Danger! How Grapefruit and Medications Don’t Mix

43 different drugs can interact dangerously with grapefruit; here's what you need to know.

Halley Resources

It’s been known for a while that grapefruit juice can interact with certain medications and dangerously increase their potency, due to chemicals called furanocoumarins (also present in limes and Seville oranges).

New research has found that the number of drugs that interact badly with grapefruit juice—­including some common blood-pressure and cholesterol-lowering medications—has more than doubled since 2008 thanks to new drug formulations.“Taking one tablet of certain medications with a glass of grapefruit juice can be like taking five tablets with water,” says lead researcher David Bailey, PhD, a clinical pharmacologist at the Lawson Health Research Institute in London, Ontario.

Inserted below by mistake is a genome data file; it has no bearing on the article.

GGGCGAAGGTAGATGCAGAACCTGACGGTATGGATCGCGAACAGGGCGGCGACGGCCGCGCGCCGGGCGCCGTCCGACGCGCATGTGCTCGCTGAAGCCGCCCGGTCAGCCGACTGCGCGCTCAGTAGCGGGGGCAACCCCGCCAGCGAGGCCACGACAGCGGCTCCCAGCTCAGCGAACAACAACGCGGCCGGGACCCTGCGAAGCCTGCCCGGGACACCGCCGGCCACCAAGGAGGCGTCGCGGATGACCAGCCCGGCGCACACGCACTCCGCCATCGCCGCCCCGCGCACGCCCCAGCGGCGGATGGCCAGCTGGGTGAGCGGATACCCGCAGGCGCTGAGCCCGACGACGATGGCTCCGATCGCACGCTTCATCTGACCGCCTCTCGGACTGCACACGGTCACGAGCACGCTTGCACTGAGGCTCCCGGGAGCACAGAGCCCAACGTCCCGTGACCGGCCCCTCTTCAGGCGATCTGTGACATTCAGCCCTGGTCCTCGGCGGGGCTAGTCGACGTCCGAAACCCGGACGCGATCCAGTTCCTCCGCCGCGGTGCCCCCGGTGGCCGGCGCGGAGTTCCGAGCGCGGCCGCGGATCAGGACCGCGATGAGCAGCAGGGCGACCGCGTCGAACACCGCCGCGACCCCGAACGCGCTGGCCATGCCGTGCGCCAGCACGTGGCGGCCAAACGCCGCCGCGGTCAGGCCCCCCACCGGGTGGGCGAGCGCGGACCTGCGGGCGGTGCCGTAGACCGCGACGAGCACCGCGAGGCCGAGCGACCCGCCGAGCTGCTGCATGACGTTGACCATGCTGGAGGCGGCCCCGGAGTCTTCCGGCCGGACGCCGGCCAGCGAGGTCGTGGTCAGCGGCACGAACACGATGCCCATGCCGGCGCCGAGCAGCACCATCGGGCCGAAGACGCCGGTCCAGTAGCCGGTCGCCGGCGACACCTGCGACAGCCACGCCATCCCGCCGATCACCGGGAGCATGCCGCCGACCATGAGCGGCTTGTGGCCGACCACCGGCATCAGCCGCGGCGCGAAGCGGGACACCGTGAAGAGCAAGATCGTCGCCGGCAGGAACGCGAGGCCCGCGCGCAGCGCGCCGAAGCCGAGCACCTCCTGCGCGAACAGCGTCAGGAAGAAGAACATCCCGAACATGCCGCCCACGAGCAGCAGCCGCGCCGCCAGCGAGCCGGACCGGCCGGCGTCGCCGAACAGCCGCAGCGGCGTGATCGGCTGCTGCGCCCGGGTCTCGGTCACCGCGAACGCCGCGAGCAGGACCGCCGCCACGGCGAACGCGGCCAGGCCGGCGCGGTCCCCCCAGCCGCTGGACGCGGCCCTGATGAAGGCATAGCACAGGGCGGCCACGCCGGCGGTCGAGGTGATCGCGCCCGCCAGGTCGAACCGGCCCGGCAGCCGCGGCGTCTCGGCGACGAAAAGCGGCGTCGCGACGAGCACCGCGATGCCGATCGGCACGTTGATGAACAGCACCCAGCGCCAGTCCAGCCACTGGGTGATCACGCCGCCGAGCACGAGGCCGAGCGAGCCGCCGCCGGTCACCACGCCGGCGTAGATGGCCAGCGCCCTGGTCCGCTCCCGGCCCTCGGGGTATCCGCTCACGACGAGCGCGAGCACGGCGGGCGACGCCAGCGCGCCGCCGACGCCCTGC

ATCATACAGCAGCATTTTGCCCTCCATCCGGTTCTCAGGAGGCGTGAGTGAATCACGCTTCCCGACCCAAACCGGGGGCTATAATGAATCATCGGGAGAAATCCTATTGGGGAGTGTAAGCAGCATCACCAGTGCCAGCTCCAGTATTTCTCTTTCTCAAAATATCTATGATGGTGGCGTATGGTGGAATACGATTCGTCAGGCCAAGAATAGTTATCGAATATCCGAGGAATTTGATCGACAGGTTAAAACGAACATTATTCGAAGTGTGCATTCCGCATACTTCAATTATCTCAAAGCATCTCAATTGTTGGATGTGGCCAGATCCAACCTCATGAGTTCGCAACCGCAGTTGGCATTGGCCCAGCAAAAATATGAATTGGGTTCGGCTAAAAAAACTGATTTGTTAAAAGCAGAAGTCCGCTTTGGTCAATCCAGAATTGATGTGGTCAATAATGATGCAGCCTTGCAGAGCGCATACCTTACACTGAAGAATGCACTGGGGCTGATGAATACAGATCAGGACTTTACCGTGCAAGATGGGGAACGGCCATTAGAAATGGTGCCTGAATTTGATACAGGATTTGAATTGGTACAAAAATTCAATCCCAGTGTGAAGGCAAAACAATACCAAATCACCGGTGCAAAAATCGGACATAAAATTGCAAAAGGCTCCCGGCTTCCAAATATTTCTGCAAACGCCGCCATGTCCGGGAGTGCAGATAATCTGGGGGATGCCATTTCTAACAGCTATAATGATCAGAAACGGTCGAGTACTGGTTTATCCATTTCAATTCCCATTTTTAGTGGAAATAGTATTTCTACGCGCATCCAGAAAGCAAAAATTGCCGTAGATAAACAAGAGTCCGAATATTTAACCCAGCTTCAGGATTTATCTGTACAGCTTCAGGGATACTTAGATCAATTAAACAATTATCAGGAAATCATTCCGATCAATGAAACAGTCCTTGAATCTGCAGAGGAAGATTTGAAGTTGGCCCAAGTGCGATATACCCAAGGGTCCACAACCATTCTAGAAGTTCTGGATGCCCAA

A single grapefruit or glass of juice—even if consumed hours before or after a drug is taken—is enough to cause a reaction. Check with your doctor to see if any medications you take are on the new list.

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Originally Published in Reader's Digest